6. Ed your words some up George perfectly. From the whistle’s, the strides, scarfs the jeans he altered and the cuff links he would put by knowing I’d like them. One of the high lights of it all was going next door for a cupper to carry on rabbiting. Even my old man would tag along just to have chat with George. A gentleman, a man and a great tailor. I will miss The threadneedleman.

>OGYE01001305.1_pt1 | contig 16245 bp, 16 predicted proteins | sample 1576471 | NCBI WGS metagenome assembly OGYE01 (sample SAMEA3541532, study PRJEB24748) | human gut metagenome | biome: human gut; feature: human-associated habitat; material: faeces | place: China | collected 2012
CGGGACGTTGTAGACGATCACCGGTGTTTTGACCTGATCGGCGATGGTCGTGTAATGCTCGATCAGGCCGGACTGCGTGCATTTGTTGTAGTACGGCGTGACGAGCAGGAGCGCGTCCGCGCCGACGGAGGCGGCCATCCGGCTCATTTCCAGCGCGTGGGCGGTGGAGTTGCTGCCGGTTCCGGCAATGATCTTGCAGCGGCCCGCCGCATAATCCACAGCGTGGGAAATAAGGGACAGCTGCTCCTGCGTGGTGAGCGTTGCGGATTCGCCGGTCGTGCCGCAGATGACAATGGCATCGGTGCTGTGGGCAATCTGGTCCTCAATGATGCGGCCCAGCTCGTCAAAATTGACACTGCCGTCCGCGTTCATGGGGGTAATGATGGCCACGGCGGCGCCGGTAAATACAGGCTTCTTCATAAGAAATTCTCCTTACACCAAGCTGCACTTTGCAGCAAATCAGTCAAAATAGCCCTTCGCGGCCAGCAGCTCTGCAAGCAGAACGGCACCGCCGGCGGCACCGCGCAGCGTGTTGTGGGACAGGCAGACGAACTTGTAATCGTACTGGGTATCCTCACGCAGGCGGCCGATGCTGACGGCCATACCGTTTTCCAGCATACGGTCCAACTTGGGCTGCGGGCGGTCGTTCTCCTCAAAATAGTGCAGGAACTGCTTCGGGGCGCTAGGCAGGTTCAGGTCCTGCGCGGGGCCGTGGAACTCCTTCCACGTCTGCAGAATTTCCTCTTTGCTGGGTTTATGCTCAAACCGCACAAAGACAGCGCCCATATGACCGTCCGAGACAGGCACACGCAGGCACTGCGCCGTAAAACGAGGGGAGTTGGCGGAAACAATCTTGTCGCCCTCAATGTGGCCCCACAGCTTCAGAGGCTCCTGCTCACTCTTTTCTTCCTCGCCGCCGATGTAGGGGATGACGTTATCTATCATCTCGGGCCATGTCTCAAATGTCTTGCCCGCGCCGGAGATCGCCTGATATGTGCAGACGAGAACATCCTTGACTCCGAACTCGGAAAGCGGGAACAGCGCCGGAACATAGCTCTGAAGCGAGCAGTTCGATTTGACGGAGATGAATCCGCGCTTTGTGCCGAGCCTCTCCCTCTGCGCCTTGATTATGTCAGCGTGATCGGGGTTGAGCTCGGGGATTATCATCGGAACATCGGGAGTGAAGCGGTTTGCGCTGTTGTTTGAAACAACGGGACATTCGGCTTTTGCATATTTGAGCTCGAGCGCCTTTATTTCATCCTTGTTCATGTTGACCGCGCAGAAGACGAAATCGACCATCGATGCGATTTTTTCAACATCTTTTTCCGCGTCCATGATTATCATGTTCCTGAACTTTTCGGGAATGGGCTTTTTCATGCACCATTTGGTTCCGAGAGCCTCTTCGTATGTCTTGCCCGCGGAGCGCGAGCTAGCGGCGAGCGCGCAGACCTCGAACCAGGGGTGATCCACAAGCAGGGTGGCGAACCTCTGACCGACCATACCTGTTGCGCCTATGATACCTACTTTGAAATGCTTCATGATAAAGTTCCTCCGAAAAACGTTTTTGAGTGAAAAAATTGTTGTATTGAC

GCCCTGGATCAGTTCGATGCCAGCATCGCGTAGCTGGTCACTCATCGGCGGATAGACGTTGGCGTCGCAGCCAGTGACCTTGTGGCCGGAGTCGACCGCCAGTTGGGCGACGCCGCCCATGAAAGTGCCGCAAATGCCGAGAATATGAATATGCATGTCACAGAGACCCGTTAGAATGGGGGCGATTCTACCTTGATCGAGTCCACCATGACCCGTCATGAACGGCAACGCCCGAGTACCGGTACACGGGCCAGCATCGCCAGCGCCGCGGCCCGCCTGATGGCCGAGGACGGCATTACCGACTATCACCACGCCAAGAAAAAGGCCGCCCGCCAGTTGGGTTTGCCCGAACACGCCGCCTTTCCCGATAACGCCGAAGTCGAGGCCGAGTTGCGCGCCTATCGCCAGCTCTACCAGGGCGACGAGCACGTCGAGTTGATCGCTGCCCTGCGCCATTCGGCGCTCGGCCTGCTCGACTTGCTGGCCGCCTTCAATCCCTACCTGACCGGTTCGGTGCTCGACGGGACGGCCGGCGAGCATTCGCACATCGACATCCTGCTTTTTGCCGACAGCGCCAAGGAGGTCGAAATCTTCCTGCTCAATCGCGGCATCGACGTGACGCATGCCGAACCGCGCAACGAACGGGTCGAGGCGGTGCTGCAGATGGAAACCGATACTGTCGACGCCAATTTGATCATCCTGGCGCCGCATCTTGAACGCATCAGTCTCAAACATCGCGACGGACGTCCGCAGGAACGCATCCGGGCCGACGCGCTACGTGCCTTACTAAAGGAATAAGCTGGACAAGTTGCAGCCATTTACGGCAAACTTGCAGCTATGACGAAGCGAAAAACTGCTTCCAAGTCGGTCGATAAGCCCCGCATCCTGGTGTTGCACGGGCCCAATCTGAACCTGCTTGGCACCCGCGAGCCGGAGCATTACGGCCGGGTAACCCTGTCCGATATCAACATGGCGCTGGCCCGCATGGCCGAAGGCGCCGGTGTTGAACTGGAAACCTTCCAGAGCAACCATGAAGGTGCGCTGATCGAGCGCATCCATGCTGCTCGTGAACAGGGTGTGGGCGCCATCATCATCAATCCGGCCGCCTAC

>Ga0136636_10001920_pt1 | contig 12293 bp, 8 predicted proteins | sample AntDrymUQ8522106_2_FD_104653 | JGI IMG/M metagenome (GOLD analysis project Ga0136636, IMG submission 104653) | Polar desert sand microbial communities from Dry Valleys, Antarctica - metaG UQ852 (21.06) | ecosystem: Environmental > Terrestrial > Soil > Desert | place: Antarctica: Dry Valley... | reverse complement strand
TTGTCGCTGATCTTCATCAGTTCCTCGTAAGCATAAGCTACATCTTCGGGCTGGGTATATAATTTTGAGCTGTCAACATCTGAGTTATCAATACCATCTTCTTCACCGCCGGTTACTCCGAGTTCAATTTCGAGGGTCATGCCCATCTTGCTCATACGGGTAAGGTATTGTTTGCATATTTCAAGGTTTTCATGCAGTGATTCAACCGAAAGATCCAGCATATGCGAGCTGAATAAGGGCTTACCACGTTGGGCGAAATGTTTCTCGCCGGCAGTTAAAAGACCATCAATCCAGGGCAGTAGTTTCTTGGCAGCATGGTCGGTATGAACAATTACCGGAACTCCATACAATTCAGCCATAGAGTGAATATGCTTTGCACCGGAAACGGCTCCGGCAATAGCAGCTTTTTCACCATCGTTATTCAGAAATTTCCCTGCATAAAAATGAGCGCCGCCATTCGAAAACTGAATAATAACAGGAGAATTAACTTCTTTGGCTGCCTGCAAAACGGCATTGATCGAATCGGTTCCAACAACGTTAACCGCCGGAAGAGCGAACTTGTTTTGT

• Thanks Tom. The chat was indeed as good as the clothes. Hold onto those memories and enjoy your Threadneedleman wardrobe for many outings more

  7. Neil Daugherty

    Words befitting a legend. I need to dig out the houndstooth strides he made for me. Thank you and sorry for your loss.

  8. Darren Murphy